The problem is that I'm not sure we can afford another four years of this. And I don't consider that hyperbole, but cold fact. Plus, I think Bush is beatable.

"The hawks' whole plan rests on the assumption that we can turn [Iraq] into a self-governing democracy--that the very presence of that example will transform politics in the Middle East. But what if we can't really create a democratic, self-governing Iraq, at least not very quickly? What if the experience we had after World War II in Germany and Japan, two ethnically homogeneous nations, doesn't quite work in an ethnically divided Iraq where one group, the Sunni Arabs, has spent decades repressing and slaughtering the others? As one former Army officer with long experience with the Iraq file explains it, the "physical analogy to Saddam Hussein's regime is a steel beam in compression." Give it one good hit, and you'll get a violent explosion. One hundred thousand U.S. troops may be able to keep a lid on all the pent-up hatred. But we may soon find that it's unwise to hand off power to the fractious Iraqis. To invoke the ugly but apt metaphor which Jefferson used to describe the American dilemma of slavery, we will have the wolf by the ears. You want to let go. But you dare not."

"Practice to Deceive"
The Washington Monthly
April 2003


Still ugly, still apt.

All in the Family ...

President Bush named James A. Baker III, the <$NoAd$>former secretary of state, as his personal envoy to Iraq today to help the country grapple with its debt problem.

"Secretary Baker will report directly to me," Mr. Bush said in a statement, "and will lead an effort to work with the world's governments at the highest levels, with international organizations and with the Iraqis, in seeking the restructuring and reduction of Iraq's official debt."

New York Times, December 5th 2003


Saudi Arabia will withhold the $1 billion in loans and credits that it pledged last month for Iraq's reconstruction until the security situation is stabilized and a sovereign government takes office, U.S. and Saudi officials said.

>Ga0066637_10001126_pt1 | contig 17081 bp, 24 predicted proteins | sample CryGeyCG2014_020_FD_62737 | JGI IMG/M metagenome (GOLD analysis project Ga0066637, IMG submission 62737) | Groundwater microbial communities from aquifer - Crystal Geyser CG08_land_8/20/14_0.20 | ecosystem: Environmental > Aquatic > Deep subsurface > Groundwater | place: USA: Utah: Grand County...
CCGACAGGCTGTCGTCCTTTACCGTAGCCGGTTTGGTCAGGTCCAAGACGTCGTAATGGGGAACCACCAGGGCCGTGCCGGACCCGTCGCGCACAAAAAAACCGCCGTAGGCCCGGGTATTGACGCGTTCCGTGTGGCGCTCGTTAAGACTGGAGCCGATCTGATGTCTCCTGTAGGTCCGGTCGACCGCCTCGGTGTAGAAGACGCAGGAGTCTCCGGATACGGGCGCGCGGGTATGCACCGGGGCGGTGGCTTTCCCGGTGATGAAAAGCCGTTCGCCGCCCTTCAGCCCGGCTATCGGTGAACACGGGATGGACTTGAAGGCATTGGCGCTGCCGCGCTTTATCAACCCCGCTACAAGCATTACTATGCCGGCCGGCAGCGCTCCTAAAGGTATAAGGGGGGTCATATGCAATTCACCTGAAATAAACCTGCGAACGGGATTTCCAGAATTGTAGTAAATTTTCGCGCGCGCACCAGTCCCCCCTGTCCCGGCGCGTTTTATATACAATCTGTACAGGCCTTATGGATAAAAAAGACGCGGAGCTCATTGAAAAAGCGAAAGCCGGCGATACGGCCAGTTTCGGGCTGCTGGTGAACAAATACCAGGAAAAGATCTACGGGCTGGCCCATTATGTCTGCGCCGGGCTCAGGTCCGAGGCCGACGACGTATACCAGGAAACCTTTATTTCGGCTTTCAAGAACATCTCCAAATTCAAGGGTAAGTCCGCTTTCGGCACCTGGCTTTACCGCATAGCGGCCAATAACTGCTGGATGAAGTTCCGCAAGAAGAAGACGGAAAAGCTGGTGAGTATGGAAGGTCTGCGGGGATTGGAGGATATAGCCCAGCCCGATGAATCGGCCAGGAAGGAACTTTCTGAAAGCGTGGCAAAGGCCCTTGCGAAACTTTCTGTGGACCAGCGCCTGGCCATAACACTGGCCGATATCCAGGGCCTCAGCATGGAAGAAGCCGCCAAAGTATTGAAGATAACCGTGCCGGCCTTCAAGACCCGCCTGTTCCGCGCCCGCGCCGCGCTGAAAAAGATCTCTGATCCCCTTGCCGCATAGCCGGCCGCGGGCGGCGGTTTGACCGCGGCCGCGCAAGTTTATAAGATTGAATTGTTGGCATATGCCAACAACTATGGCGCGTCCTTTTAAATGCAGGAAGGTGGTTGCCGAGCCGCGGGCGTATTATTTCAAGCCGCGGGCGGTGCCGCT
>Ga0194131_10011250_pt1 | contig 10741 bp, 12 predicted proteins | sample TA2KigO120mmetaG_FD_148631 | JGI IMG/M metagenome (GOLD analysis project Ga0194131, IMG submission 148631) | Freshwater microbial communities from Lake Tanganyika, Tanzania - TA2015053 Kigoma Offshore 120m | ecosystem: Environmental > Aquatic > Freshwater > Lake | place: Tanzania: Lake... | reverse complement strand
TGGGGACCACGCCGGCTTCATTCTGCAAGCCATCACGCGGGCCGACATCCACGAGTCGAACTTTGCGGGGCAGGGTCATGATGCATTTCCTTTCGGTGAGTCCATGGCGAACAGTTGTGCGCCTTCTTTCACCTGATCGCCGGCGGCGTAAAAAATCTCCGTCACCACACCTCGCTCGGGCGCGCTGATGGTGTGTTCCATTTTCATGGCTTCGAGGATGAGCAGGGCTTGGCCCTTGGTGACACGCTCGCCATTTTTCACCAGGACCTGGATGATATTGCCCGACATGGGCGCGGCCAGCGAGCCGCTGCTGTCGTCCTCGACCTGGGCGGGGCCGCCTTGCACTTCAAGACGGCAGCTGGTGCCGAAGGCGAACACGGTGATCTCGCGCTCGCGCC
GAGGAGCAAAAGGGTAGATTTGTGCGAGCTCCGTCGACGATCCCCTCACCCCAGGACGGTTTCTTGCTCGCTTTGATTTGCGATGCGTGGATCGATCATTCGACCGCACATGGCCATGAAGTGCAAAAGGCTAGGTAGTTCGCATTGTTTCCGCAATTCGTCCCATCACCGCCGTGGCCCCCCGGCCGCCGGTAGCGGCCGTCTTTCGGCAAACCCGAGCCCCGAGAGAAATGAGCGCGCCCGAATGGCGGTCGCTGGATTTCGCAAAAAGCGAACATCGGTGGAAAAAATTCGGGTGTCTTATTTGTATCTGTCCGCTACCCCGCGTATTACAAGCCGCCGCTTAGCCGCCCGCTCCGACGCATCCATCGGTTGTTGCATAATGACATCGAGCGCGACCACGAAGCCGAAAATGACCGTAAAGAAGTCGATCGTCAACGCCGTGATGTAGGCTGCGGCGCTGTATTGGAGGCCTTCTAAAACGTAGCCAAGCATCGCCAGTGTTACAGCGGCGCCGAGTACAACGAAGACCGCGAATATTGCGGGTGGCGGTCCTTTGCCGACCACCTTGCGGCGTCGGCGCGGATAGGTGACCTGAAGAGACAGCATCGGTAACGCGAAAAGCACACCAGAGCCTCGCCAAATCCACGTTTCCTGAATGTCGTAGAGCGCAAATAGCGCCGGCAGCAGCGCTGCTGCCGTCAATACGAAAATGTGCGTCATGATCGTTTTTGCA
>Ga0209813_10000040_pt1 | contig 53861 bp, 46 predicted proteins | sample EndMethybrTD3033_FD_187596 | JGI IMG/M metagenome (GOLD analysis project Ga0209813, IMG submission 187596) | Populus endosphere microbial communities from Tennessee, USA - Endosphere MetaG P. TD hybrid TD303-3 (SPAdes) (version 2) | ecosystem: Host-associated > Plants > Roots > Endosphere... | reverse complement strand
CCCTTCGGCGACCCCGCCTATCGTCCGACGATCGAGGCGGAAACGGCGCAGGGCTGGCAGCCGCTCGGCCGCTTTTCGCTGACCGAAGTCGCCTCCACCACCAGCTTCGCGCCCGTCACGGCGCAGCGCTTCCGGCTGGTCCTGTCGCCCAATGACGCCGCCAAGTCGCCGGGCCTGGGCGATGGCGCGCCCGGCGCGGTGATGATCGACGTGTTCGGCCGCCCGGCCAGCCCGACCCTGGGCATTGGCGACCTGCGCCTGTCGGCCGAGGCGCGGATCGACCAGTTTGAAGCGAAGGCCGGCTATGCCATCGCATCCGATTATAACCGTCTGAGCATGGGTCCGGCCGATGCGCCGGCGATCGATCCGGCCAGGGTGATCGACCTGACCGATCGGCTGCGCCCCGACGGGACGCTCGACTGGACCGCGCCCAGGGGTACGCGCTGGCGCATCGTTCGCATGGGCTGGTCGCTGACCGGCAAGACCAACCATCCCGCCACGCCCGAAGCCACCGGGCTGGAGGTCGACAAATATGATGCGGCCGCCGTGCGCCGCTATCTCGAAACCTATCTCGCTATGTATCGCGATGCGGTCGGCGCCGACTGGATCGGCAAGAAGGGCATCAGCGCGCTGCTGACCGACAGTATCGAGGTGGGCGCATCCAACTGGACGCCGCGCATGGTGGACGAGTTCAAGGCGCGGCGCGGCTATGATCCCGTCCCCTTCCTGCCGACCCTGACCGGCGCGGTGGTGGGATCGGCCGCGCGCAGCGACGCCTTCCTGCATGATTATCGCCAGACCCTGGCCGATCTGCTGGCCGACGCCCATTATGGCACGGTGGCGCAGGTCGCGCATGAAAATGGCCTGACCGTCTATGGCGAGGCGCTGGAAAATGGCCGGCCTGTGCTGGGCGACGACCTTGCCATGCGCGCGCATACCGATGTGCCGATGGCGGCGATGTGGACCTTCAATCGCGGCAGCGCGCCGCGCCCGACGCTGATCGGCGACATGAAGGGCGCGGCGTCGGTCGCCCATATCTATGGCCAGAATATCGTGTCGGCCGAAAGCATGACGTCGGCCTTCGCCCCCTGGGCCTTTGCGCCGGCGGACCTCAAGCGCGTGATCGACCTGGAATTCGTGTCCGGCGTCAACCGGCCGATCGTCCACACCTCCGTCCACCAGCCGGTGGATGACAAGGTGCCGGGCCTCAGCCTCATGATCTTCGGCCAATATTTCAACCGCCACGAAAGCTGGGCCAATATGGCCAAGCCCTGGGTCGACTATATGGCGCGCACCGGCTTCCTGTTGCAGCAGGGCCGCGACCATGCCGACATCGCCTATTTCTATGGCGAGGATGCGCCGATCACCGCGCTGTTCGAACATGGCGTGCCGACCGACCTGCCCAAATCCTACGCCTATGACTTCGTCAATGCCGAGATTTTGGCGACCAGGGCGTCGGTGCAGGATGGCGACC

Los Angeles Times, December 1st 2003


Baker is one of the Saudi government's chief supporters in the US. His law firm, Baker Botts, is now representing the Saudi government in the $ 1 trillion law suit filed against Saudi Arabia for its alleged role in the 9/11 attacks by the victims' families. Baker also serves as senior counsel and partner in the Carlyle investment group, which is a financial adviser to the Saudi government.

Jerusalem Post, August 15th 2003


For more than three decades, Saudi Arabia has sought to influence American politicians, often through investment in American business. While they have occasionally sought out Democrats, they are far more comfortable with Republicans -- and in particular, with Bush Republicans. At the moment, for example, the kingdom's defense attorney in a lawsuit brought by families of 9/11 victims happens to be James Baker, that ultimate Bushie whose resume includes stints as Secretary of State and Treasury. (Mr. Baker's last big court case was Bush v. Gore.)

New York Observer, August 11th 2003




A fine illustration of this Washington tradition took place at the capital's Ritz-Carlton Hotel on Sept. 11, 2001. On that day, former secretary of state James Baker, former secretary of defense Frank Carlucci and a parade of other former government officials convened at those swank quarters to attend the annual investor conference of the Carlyle Group, a private investment company known for putting lucrative business deals together for the Saudi royal family (and also known for its roster of all-star advisers, including Baker and the elder George Bush). Among those gathered to schmooze with Washington's power brokers was one Shafiq bin Laden, a Saudi captain of industry whose brother would slaughter thousands of Americans before the conferees broke for lunch. The meeting, notes Robert Baer, whose Sleeping With the Devil catalogs many others like it, "was the perfect metaphor for Washington's strange affair with Saudi Arabia."

Washington Post, July 27th 2003




I'm not a Saudi-basher. But it seems to me that there's some difficulty with this appointment.

We'll be talking more about this in coming days. But there are more and more signs of the IRS and other arms of the federal government taking a conspicuous interest in the finances and political spending of Democratic-leaning organizations.

Most establishment, mainstream Dems don't want to think this sort of thing is happening. But I've spoken to several in recent days who are starting to think that it is. The IRS, for instance, has just began a top-to-bottom audit of the NEA's (the National Education Association, the country's largest teachers' union) finances.